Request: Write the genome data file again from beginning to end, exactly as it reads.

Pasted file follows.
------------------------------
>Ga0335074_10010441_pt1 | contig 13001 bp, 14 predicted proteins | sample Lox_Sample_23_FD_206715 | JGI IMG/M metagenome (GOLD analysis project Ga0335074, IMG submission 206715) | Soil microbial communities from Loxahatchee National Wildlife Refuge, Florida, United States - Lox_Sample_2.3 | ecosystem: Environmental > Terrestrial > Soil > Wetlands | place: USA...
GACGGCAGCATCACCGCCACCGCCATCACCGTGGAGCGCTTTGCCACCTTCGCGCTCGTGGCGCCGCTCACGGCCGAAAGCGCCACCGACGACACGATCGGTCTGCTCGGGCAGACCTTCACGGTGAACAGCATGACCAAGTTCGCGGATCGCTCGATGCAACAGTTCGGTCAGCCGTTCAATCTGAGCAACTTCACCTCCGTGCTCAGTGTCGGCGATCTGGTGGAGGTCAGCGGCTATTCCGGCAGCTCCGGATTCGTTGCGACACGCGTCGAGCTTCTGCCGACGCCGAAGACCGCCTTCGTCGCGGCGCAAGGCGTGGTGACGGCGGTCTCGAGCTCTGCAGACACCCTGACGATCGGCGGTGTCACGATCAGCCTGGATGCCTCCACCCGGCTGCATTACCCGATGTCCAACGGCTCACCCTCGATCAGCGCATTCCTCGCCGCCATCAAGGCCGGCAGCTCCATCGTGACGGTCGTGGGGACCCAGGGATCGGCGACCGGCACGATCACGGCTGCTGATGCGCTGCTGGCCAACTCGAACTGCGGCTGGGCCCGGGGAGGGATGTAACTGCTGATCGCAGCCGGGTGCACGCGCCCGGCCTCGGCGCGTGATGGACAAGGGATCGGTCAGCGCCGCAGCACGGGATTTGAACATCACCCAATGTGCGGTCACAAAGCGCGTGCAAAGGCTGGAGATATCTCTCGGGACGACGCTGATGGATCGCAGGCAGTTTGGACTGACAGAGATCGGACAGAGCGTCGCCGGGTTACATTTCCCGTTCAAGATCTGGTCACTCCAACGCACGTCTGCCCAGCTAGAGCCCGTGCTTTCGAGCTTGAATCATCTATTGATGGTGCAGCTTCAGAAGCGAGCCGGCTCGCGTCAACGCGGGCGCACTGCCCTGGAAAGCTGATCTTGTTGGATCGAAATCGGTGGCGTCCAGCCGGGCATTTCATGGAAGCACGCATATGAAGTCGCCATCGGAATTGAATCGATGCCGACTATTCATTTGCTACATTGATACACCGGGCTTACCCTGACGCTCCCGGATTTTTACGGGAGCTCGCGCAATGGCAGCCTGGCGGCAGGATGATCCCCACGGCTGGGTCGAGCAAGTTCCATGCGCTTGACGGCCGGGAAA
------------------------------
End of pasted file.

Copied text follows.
>Ga0335074_10010441_pt1 | contig 13001 bp, 14 predicted proteins | sample Lox_Sample_23_FD_206715 | JGI IMG/M metagenome (GOLD analysis project Ga0335074, IMG submission 206715) | Soil microbial communities from Loxahatchee National Wildlife Refuge, Florida, United States - Lox_Sample_2.3 | ecosystem: Environmental > Terrestrial > Soil > Wetlands | place: USA...
GACGGCAGCATCACCGCCACCGCCATCACCGTGGAGCGCTTTGCCACCTTCGCGCTCGTGGCGCCGCTCACGGCCGAAAGCGCCACCGACGACACGATCGGTCTGCTCGGGCAGACCTTCACGGTGAACAGCATGACCAAGTTCGCGGATCGCTCGATGCAACAGTTCGGTCAGCCGTTCAATCTGAGCAACTTCACCTCCGTGCTCAGTGTCGGCGATCTGGTGGAGGTCAGCGGCTATTCCGGCAGCTCCGGATTCGTTGCGACACGCGTCGAGCTTCTGCCGACGCCGAAGACCGCCTTCGTCGCGGCGCAAGGCGTGGTGACGGCGGTCTCGAGCTCTGCAGACACCCTGACGATCGGCGGTGTCACGATCAGCCTGGATGCCTCCACCCGGCTGCATTACCCGATGTCCAACGGCTCACCCTCGATCAGCGCATTCCTCGCCGCCATCAAGGCCGGCAGCTCCATCGTGACGGTCGTGGGGACCCAGGGATCGGCGACCGGCACGATCACGGCTGCTGATGCGCTGCTGGCCAACTCGAACTGCGGCTGGGCCCGGGGAGGGATGTAACTGCTGATCGCAGCCGGGTGCACGCGCCCGGCCTCGGCGCGTGATGGACAAGGGATCGGTCAGCGCCGCAGCACGGGATTTGAACATCACCCAATGTGCGGTCACAAAGCGCGTGCAAAGGCTGGAGATATCTCTCGGGACGACGCTGATGGATCGCAGGCAGTTTGGACTGACAGAGATCGGACAGAGCGTCGCCGGGTTACATTTCCCGTTCAAGATCTGGTCACTCCAACGCACGTCTGCCCAGCTAGAGCCCGTGCTTTCGAGCTTGAATCATCTATTGATGGTGCAGCTTCAGAAGCGAGCCGGCTCGCGTCAACGCGGGCGCACTGCCCTGGAAAGCTGATCTTGTTGGATCGAAATCGGTGGCGTCCAGCCGGGCATTTCATGGAAGCACGCATATGAAGTCGCCATCGGAATTGAATCGATGCCGACTATTCATTTGCTACATTGATACACCGGGCTTACCCTGACGCTCCCGGATTTTTACGGGAGCTCGCGCAATGGCAGCCTGGCGGCAGGATGATCCCCACGGCTGGGTCGAGCAAGTTCCATGCGCTTGACGGCCGGGAAA